Washington State: Replacing Deone Bucannon means replacing one of the school's all-time greats at his position. Isaac Dotson looks like the favorite to take that spot, but will be pushed by David Bucannon, Darius Lemora and true freshman Markell Sanders, who arrived for spring practice.



Ed Reynolds leaving for NFL

January, 14, 2014
Jan 14
3:15
PM ET
Stanford safety Ed Reynolds will forgo his final year of eligibility and enter the NFL draft, the school announced Tuesday.

A two-year starter for the Cardinal, Reynolds was twice named first-team All-Pac-12 and ranked third on the team with 87 tackles this year.

“After much thought and discussion with my family and mentors, I have decided to enter the NFL sraft,” Reynolds said in a statement. “I would to thank the Stanford football family for putting me in this position and preparing me for the next level. A very special thanks to our coaching staff, support staff and my teammates for making the memories of these past four years last a lifetime."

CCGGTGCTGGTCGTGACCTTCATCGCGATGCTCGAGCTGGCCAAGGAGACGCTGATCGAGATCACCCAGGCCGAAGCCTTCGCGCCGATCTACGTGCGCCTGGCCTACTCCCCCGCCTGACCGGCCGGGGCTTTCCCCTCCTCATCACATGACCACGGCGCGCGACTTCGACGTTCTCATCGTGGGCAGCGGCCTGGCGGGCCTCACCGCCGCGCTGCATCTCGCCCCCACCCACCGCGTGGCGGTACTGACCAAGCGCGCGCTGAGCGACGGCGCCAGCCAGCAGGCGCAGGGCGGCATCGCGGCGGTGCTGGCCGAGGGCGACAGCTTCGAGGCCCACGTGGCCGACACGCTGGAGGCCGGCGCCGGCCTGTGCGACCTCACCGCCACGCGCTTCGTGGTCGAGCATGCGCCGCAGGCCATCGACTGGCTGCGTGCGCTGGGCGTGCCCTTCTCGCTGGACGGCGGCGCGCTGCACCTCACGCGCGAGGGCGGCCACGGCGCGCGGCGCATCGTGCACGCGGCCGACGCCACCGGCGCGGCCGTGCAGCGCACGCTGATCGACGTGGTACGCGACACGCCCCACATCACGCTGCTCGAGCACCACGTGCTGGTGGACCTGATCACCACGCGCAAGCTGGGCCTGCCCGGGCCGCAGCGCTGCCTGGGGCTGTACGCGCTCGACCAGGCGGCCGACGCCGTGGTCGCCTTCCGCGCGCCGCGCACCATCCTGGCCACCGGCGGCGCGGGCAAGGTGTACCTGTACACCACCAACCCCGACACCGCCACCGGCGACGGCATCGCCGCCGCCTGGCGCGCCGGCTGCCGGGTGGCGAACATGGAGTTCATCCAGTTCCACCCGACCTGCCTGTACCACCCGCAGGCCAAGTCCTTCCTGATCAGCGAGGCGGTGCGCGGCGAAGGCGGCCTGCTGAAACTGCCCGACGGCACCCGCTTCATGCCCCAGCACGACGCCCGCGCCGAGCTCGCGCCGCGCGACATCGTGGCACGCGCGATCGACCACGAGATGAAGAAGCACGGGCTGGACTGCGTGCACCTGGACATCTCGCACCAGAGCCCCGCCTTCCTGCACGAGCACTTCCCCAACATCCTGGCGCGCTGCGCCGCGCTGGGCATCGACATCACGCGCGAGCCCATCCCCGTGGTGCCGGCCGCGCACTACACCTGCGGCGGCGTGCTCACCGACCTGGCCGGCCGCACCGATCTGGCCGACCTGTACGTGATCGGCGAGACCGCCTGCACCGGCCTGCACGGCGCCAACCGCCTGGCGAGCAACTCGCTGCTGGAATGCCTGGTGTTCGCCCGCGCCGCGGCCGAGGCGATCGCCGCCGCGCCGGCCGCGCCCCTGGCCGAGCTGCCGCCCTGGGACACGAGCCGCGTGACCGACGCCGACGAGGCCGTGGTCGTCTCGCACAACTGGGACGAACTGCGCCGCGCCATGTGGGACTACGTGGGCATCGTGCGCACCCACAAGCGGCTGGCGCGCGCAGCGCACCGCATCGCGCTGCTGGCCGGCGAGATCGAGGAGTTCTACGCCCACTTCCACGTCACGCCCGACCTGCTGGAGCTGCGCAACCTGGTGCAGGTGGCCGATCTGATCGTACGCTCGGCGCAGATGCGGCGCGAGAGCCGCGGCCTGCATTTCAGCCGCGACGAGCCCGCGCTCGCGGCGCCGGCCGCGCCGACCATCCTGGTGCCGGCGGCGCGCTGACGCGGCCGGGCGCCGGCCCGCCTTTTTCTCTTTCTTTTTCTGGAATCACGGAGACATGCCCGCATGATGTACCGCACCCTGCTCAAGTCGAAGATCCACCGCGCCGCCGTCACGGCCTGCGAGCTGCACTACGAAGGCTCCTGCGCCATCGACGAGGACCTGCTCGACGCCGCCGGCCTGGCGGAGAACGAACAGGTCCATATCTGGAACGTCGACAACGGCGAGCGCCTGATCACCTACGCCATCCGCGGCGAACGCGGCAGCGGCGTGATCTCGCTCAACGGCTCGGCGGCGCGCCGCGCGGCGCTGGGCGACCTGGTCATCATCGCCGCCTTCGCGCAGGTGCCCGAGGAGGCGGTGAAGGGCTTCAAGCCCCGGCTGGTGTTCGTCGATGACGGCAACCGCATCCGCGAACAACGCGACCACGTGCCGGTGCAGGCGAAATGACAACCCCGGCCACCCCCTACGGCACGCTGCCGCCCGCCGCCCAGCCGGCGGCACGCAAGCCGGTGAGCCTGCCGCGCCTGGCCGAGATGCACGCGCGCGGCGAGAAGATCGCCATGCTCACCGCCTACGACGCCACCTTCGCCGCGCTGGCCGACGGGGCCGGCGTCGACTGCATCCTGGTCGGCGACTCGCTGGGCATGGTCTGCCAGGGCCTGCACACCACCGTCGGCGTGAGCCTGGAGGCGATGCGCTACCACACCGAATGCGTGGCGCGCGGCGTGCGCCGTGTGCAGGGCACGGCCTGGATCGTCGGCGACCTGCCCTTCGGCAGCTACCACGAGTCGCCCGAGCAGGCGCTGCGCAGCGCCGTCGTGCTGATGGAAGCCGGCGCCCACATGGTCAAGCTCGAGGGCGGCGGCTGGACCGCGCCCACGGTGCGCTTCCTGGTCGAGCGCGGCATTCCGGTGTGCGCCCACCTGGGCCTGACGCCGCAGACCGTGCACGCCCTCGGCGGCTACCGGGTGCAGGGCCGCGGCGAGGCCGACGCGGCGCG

He's the second Stanford player in two days to declare for the NFL draft, joining guard David Yankey. Right tackle Cam Fleming has yet to announce whether he'll return for his final year on the Farm. The deadline to declare is Wednesday.

Reynolds is among the top free safeties in the country and is ESPN.com's eighth-ranked safety overall. He was a key member of two Pac-12 championship teams and a pair of defenses that both ranked No. 10 in the country in scoring.

Without Reynolds, the Cardinal will have to break in a relatively inexperienced player to play next to strong safety Jordan Richards next year. His immediate backup this season, Devon Carrington, is out of eligibility and Kyle Olugbode and Zach Hoffpauir, the most experienced replacement candidates, have both worked primarily at strong safety.

Despite the loss of Reynolds, Stanford's secondary still figures to be a strength of its team next year with the return of starting corners Alex Carter, Wayne Lyons and Richards. The Cardinal will also need to fill holes at defensive end, two linebacker spots and nickleback due with the losses of Ben Gardner, Trent Murphy, Shayne Skov and Usua Amanam to graduation.